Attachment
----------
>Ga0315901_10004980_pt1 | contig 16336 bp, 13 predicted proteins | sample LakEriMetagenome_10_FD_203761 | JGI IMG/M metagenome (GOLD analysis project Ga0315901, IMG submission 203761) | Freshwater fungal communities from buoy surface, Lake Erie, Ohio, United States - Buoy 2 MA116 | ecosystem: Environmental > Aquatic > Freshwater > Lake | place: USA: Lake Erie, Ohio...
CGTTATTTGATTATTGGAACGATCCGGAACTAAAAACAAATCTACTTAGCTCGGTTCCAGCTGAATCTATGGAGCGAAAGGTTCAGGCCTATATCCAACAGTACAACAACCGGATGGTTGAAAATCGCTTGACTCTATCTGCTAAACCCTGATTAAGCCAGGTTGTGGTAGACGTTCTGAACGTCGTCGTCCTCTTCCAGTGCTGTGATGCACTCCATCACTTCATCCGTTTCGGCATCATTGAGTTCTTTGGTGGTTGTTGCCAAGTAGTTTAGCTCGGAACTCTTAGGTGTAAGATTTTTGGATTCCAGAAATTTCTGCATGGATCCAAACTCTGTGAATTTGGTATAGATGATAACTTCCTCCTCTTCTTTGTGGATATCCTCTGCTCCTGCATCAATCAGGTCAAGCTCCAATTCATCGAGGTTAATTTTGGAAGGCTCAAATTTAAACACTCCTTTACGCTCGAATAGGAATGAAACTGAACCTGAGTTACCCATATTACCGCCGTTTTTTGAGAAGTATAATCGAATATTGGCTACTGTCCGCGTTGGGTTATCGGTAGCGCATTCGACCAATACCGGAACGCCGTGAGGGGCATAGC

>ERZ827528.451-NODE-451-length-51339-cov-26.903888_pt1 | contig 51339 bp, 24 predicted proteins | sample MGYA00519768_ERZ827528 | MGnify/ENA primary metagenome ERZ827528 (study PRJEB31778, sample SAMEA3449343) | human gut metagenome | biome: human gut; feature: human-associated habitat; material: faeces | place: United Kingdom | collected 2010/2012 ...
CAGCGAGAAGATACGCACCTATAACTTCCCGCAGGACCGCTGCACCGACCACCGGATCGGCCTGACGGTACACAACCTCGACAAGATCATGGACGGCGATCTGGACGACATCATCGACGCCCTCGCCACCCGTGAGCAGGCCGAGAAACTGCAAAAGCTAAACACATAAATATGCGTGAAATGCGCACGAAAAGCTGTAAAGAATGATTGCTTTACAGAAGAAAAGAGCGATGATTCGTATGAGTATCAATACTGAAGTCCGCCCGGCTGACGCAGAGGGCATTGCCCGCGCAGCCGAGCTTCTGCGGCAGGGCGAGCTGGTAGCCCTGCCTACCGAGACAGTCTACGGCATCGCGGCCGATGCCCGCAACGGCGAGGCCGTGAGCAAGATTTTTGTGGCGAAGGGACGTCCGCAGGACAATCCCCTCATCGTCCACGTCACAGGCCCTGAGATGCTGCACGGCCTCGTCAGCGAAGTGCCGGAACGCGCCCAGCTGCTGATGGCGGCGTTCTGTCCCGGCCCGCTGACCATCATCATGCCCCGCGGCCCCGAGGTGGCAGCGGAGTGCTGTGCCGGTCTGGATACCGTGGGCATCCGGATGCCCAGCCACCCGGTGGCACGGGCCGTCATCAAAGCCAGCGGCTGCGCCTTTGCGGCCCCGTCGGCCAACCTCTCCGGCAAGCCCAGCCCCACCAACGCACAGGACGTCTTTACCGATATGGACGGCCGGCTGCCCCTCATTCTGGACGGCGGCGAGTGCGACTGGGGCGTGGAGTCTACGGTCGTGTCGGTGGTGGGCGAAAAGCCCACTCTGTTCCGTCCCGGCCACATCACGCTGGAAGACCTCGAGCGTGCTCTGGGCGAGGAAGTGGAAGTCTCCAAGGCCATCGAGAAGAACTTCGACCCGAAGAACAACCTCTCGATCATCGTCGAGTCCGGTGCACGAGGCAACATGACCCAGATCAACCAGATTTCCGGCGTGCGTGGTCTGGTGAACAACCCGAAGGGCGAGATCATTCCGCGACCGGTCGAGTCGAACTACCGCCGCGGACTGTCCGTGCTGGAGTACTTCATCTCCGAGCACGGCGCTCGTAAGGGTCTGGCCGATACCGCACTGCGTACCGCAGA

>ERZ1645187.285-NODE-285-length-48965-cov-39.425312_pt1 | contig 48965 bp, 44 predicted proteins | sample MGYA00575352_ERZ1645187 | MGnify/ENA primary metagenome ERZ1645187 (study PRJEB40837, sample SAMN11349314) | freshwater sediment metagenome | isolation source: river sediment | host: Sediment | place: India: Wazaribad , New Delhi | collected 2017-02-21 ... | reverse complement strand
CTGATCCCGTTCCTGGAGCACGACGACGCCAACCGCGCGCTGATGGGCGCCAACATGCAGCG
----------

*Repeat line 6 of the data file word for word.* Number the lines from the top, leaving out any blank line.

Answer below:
CTGATCCCGTTCCTGGAGCACGACGACGCCAACCGCGCGCTGATGGGCGCCAACATGCAGCG